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He served as German Federal Minister for Post and Communications from 1953 to 1956 and as German Federal Minister for Nuclear Energy from 1956 to 1962.
Education and Professional Life
Balke was born in Bochum. He obtained his Master's degree in chemistry in 1924, and a doctorate in chemistry in 1925. During the Nazi period, Balke, a Protestant Christian, was classified as a half-Jew, which prevented him from pursuing an academic career in Germany. From 1925 to 1952, he worked for various chemical companies, until he became director of Wacker Chemie in 1952. A 50% stake of Wacker Chamie was held by the chemical conglomerate IG Farben until 1945, and then by Hoechst AG. After 1945, Balke was one of the few executives of the German chemical industry not stained by Nazi collaboration, which led to his chairmanship of the Association of the Bavarian Chemical Industry. He was honorary professor for chemical processing at the Ludwig-Maximilians-University in Munich since 1956. After his resignation as Minister for Nuclear Energy, he was president of the Confederation of German Employers' Associations (BDA) from 1964 to 1969 and chairman of the Technical Monitoring Association (TÜV).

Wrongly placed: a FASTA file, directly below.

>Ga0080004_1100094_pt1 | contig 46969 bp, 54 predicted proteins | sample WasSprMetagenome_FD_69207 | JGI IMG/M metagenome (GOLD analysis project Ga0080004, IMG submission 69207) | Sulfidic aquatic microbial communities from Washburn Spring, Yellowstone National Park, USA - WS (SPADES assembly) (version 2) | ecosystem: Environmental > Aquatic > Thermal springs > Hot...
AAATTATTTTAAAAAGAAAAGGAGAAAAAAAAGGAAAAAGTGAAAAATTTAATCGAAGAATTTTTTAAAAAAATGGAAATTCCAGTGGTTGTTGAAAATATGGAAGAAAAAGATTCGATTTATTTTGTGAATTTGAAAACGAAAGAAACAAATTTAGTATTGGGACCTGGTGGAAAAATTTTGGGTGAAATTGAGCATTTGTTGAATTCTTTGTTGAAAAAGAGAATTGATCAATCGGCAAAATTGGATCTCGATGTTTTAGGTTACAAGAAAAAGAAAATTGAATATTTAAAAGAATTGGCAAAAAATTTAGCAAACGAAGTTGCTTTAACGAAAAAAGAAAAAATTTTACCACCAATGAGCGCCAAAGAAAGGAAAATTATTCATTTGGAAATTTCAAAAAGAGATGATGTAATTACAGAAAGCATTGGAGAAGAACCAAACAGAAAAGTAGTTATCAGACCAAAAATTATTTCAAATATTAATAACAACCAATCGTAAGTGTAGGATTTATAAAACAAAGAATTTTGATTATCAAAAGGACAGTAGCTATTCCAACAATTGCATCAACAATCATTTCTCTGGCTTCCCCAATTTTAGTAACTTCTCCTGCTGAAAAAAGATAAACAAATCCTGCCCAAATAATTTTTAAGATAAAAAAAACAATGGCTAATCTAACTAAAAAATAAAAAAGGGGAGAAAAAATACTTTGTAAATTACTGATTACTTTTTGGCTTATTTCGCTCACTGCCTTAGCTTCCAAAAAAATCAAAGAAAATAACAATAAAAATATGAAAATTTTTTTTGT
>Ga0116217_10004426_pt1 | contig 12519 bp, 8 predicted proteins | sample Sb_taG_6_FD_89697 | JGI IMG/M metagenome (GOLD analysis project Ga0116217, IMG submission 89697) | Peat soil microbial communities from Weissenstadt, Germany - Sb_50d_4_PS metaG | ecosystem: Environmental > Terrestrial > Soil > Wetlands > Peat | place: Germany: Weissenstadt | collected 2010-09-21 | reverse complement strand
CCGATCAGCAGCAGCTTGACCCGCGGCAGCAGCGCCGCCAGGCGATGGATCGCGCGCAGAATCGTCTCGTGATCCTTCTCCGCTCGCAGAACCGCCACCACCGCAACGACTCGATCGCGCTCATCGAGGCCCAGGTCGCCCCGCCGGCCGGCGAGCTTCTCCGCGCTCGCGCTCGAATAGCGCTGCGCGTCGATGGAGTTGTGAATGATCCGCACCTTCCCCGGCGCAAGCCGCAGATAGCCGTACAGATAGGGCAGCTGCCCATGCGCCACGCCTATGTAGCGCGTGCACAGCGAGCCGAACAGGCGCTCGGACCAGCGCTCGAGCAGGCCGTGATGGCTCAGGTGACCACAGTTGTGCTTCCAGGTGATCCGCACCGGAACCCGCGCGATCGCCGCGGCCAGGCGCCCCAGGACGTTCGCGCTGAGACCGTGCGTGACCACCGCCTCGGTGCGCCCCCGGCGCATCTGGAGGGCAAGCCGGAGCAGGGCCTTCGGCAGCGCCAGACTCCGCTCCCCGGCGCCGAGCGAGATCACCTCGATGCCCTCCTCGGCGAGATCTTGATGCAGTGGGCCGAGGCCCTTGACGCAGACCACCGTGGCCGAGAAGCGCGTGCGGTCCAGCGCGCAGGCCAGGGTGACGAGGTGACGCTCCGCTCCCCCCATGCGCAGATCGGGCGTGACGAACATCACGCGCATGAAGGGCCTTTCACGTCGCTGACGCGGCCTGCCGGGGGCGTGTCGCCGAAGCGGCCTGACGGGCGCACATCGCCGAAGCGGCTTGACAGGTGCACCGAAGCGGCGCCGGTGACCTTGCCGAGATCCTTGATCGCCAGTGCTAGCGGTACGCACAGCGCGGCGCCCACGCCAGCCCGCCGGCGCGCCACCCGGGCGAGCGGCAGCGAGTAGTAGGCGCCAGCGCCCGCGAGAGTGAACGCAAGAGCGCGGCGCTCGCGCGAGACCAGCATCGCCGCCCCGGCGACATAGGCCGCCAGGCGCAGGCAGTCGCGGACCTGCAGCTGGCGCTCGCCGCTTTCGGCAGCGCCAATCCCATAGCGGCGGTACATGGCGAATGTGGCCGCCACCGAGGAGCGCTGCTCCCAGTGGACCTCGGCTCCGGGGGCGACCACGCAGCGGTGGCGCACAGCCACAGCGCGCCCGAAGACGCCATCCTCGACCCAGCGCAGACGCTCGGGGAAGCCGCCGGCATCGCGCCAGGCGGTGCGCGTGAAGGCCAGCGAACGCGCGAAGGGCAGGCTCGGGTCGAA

Balke was co-publisher of "Ullmann's Encyclopedia of Technical Chemistry" as well as the periodicals "Chemical Industry" and "Nuclear Economy" (all in German).
From 1954, Balke was a member of the CSU.
Member of Parliament
From 1957 to 1969, Balke was a member of the German parliament (Bundestag).
In the federal elections of 1957 and 1961, Balke was elected to the German parliament as a direct representative of the Munich-North district, and in 1965 through the state list of Bavaria.
Following the German federal elections of 1953, he was appointed to serve as Federal Minister of Post and Communications in the cabinet of Konrad Adenauer based on a recommendation by the CSU party group. One aspect for his appointment was his Protestant faith, which allowed to preserve a denominational balance in the cabinet. On October 16, 1956, he became Federal Minister for Nuclear Energy. After the cabinet reshuffle following the Spiegel scandal, Balke was dismissed from the federal cabinet on December 13, 1962.
During Balke's term as Minister for Nuclear Energy, the German Electron Synchrotron (DESY) was founded, one of Germany's largest research centers for particle physics. While Balke's predecessor Franz Josef Strauß focused his interest on military nuclear technology, Balke was mostly interested in research for civilian purposes. In 1957, he publicly sided with the signers of the Göttingen Manifesto against arming the German military with tactical nuclear weapons. More than Strauß, and more than his successors, Balke was close to the interests of the nuclear industry. He was an advocate of an independent German nuclear industry.
Balke died in Munich.
German Wikipedia article
Joachim Radkau, Aufstieg und Krise der deutschen Atomwirtschaft, Reinbek 1983, ISBN 3-499-17756-0